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dc.contributor.authorCochran, Courtney
dc.date.accessioned2016-09-14T15:32:42Z
dc.date.available2016-09-14T15:32:42Z
dc.date.issued2016-05-19
dc.identifier.urihttps://repository.tcu.edu/handle/116099117/11443
dc.description.abstractMercury (Hg) is an environmental toxin that contaminates fisheries throughout the world. Mercury is deposited from the atmosphere as inorganic Hg. In aquatic ecosystems, inorganic Hg is converted by bacteria to toxic methyl mercury (MeHg). MeHg readily bioaccumulates in aquatic food chains. Most of the Hg in fish muscle tissue is MeHg. Consumption of MeHg contaminated fish is the primary pathway of MeHg into humans. Methyl mercury can have negative impacts on human health and is especially hazardous to developing fetuses. Fish advisories are used to inform consumers about fish with high levels of MeHg. All of the Gulf of Mexico is under an Hg advisory. Because many commercially available fish are caught from this region, it is important to understand the status of MeHg contamination of different fish species in the Gulf of Mexico. The objective of my study was to determine mercury concentration in 44 species of fish from the Gulf of Mexico collected off the coast of Louisiana. Mercury concentrations in muscle tissue of individual fish were determined using a Direct Mercury Analyzer. Mercury concentrations varied between species. Several species had MeHg concentrations over 300 ng/g, the threshold concentration of MeHg in fish recommended by the US EPA for the issuance of fish consumption advisories.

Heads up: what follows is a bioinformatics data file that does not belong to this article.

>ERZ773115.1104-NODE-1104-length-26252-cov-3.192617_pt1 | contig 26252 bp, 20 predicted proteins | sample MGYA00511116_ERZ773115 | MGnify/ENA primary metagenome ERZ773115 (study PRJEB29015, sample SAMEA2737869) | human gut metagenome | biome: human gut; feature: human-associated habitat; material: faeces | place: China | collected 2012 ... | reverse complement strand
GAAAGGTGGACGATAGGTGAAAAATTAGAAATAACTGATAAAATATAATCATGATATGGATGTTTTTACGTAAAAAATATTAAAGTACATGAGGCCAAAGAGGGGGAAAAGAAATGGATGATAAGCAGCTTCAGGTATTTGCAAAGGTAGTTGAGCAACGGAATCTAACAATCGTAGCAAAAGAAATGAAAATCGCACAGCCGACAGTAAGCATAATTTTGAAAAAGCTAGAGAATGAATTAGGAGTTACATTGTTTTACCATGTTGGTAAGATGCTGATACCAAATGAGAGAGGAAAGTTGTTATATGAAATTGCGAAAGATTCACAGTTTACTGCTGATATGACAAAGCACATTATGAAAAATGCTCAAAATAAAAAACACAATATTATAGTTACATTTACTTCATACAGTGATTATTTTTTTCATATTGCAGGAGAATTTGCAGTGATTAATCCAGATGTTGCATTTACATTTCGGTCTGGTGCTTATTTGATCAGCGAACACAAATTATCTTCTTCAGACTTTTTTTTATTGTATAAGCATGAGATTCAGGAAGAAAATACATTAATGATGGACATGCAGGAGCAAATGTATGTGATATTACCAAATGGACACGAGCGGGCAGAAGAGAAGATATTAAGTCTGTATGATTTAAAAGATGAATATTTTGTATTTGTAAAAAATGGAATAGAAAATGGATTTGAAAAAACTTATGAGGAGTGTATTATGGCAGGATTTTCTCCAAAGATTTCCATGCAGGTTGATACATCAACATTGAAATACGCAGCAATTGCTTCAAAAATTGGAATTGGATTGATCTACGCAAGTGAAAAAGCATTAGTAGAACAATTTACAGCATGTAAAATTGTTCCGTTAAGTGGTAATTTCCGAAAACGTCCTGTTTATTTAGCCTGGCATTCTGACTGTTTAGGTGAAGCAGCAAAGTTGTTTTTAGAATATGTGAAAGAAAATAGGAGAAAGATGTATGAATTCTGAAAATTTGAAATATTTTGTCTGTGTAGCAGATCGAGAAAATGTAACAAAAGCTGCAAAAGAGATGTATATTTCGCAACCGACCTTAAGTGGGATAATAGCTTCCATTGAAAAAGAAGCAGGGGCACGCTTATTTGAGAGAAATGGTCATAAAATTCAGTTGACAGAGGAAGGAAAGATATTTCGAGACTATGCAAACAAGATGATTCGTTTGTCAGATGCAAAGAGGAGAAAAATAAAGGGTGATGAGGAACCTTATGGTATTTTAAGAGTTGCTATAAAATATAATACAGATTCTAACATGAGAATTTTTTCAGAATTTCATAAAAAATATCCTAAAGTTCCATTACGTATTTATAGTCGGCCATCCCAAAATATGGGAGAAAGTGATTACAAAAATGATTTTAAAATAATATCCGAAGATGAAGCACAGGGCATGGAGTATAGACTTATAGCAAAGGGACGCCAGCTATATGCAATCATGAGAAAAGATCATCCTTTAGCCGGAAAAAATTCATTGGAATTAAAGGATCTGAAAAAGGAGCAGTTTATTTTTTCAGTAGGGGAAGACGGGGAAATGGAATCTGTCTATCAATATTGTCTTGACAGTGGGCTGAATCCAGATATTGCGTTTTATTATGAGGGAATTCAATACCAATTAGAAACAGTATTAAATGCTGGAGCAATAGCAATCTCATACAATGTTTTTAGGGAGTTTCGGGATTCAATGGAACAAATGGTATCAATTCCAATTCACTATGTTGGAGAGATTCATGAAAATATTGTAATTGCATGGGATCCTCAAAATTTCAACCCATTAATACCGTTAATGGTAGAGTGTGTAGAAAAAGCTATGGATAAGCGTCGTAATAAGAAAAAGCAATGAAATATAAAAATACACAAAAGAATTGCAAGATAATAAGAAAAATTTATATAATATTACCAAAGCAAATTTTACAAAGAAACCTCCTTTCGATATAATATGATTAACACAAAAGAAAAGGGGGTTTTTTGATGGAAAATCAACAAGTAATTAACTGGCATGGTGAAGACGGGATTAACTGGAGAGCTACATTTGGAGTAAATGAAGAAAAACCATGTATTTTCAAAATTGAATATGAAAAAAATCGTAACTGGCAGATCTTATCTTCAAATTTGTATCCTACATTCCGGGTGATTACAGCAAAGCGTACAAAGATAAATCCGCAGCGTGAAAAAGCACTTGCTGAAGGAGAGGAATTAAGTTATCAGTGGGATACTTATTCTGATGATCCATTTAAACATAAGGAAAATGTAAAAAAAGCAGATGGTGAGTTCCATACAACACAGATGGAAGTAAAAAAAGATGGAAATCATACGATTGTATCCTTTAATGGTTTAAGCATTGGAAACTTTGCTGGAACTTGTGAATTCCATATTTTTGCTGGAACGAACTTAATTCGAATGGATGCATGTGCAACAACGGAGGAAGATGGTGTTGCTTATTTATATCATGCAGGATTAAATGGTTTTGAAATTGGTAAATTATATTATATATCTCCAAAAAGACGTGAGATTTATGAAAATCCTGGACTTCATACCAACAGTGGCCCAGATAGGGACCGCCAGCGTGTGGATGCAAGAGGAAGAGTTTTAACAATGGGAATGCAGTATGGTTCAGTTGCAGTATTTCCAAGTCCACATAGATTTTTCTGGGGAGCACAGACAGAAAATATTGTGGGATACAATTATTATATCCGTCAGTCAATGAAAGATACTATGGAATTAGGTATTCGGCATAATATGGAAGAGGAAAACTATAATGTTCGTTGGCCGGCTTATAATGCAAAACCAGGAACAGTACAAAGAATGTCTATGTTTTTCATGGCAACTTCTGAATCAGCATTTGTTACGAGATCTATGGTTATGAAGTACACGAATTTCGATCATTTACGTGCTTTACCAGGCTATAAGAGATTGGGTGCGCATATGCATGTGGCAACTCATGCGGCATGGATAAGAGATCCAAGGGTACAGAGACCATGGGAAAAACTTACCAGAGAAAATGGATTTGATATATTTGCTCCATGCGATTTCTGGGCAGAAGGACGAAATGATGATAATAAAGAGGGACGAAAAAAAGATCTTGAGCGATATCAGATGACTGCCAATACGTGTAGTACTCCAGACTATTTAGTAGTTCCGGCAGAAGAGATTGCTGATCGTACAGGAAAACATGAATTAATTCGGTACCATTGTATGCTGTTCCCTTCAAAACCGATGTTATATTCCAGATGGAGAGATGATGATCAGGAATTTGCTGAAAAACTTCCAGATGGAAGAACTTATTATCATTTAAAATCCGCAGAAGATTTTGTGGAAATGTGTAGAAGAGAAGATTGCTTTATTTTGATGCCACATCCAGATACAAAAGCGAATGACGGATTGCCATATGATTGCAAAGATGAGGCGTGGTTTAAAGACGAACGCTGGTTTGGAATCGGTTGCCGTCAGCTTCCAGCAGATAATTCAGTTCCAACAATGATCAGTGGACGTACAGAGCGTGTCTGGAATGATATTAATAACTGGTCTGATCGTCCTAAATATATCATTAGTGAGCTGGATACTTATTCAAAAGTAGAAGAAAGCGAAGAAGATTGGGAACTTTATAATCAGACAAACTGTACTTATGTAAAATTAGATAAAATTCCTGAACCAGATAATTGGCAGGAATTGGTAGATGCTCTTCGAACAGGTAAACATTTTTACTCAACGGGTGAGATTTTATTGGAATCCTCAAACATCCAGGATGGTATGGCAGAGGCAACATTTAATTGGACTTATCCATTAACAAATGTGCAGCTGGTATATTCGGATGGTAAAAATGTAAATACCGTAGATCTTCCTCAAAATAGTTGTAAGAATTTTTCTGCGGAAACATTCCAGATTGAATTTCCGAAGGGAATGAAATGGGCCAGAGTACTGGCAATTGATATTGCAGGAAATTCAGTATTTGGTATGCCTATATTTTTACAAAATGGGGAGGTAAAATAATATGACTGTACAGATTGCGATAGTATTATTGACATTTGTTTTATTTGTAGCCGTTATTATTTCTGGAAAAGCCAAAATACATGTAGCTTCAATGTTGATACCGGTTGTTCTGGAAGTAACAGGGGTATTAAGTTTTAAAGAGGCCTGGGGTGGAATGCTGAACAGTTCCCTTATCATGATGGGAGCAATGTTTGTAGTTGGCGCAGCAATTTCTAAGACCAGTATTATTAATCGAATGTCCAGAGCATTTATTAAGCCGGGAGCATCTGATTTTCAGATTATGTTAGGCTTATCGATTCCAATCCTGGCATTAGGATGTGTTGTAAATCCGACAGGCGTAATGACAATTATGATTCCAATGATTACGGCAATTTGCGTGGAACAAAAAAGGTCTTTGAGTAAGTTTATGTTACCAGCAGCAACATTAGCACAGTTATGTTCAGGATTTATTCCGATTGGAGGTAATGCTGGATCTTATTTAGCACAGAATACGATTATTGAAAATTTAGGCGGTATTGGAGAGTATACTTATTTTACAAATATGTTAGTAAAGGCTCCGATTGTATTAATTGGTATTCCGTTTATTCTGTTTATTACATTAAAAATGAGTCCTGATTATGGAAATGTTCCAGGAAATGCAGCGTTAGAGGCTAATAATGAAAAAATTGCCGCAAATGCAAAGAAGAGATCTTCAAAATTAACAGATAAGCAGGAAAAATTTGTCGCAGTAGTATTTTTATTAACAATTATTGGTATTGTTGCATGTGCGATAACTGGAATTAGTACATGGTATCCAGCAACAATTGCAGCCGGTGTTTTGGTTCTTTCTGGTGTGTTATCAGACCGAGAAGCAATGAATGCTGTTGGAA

dc.subjectMercury
dc.titleMercury Contamination in Fish From the Gulf of Mexicoen_US
etd.degree.departmentBiology


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